Swift is a space-based multiwavelength observatory dedicated to the study of gamma-ray bursts. Its purpose is to determine the origin and nature of these powerful cosmic explosions; determine how the blastwaves from the bursts evolve and interact with their surroundings; and determine if these bursts can be used as effective probes of the early Universe. Scheduled for launch in Fall 2003, Swift is a collaboration between the United States, the United Kingdom, and Italy.

Newton’s Second Law and the Swift Satellite

Swift has a mass of about 1,400 kilograms, which is about the same mass as 30 ten-year-olds in a bag! In order to get the Swift satellite into orbit, it will be launched from a Boeing Delta rocket with a mass of about 231,800 kg. With Swift inside the rocket, the combined mass of the two will be 233,300 kg!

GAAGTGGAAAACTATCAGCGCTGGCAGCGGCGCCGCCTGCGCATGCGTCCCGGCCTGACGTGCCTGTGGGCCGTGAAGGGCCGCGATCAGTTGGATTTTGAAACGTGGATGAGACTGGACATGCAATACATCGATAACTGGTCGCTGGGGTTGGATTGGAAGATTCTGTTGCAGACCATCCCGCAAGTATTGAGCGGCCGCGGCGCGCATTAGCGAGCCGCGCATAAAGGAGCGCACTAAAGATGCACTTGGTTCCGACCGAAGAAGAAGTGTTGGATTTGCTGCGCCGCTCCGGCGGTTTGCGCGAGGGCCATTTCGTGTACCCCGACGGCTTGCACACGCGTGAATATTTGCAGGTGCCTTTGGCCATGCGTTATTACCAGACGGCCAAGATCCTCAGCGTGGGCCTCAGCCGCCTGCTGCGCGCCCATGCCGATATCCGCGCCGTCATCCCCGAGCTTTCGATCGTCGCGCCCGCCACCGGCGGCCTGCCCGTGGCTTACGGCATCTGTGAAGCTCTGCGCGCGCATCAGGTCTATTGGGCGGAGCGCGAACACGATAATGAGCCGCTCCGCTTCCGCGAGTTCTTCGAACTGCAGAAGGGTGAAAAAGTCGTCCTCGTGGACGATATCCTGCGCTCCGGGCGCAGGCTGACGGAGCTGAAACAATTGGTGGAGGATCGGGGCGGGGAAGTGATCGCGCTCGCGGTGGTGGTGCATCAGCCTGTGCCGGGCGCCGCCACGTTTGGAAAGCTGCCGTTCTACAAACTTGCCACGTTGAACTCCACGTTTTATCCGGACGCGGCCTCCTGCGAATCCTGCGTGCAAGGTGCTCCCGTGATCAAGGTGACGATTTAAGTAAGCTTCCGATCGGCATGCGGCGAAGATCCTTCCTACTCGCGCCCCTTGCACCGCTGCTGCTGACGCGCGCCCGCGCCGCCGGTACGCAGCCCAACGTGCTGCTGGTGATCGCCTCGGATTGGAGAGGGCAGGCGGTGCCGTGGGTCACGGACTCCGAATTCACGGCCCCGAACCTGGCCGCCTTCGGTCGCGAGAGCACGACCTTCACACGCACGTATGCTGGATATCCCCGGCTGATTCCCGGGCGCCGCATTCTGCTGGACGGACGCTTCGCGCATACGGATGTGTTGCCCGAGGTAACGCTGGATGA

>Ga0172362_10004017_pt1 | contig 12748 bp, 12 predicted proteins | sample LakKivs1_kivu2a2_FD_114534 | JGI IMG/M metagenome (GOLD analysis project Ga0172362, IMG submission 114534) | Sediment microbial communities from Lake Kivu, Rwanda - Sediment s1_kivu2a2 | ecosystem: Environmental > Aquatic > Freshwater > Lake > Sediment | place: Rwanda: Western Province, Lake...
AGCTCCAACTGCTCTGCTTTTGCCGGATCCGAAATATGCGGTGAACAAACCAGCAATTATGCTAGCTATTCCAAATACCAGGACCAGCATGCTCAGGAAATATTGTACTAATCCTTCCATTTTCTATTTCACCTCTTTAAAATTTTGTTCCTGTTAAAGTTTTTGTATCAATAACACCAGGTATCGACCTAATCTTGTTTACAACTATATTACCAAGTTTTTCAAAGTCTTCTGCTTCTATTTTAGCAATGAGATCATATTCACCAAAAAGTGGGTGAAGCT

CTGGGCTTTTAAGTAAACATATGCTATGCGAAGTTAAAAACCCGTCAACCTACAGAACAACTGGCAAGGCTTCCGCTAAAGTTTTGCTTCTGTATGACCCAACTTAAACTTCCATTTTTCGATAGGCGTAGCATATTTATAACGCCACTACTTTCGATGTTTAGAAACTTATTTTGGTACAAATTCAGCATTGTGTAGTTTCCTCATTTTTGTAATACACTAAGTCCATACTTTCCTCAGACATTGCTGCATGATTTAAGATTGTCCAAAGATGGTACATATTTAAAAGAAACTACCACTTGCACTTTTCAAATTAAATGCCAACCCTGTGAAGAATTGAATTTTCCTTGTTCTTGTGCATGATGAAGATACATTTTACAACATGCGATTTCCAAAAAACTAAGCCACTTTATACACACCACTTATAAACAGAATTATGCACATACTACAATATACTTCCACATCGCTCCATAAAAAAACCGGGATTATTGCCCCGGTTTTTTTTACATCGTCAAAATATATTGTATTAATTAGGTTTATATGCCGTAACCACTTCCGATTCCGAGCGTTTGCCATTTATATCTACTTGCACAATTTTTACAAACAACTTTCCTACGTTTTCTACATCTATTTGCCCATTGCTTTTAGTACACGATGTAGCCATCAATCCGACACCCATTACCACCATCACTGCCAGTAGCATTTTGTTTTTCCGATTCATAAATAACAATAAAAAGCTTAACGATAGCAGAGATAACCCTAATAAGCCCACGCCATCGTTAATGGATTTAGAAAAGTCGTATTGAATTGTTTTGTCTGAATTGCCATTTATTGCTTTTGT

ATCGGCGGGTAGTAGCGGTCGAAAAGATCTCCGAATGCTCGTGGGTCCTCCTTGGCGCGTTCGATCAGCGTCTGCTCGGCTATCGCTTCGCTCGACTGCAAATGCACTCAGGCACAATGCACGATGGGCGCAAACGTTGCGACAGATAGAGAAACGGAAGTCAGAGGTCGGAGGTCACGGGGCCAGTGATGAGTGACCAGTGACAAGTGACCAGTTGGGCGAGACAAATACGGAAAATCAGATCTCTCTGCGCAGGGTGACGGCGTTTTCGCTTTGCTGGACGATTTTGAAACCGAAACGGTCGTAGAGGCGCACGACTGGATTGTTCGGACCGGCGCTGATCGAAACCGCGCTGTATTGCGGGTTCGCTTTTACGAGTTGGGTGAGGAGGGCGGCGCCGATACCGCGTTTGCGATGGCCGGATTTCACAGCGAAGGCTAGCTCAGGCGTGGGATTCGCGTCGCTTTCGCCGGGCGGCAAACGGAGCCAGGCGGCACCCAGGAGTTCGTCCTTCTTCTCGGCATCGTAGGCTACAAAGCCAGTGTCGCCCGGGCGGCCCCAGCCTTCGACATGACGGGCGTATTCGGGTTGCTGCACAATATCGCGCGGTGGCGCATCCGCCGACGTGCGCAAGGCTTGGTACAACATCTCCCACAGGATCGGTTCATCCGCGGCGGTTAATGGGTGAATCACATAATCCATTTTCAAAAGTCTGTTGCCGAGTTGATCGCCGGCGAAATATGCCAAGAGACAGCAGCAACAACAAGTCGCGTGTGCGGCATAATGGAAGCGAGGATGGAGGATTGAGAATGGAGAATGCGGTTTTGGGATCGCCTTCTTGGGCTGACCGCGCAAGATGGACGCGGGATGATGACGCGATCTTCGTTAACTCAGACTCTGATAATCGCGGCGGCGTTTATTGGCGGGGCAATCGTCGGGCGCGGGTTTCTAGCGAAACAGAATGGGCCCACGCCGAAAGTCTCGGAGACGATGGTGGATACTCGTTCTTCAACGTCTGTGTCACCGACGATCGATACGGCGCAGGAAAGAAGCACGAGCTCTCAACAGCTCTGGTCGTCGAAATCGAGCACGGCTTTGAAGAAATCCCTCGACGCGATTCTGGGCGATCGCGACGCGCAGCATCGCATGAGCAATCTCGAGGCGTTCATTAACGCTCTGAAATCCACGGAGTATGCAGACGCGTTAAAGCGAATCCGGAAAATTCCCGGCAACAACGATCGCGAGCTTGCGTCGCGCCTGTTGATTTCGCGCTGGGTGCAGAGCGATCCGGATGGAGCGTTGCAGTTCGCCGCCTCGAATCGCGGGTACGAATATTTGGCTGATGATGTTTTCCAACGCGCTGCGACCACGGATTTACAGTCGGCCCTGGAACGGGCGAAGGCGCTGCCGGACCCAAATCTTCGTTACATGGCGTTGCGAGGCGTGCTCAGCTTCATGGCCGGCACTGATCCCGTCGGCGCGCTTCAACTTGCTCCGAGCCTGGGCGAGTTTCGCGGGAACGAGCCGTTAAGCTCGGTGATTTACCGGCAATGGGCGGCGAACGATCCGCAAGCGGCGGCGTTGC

The Earth’s gravity pulls the rocket (with Swift inside) down with a force of about 2,285,000 newtons. But the rocket’s boosters can exert an upward force of about 2,722,000 newtons. This means that the upward force is stronger than the downward force by about 437,000 newtons. As the rocket lifts off, it will have a net upward force of 437,000 newtons exerted on it. With a total mass of 233,300 kg, the rocket will accelerate upward at a rate of 1.8 meters per second per second (acceleration = force / mass). In other words, for every second of travel time the rocket will increase its velocity by almost 2 meters per second. As Newton’s Second Law explains it: In the presence of a net force, an object experiences an acceleration (F=ma).
A picture of the Swift satellite
Demos and Thought Problems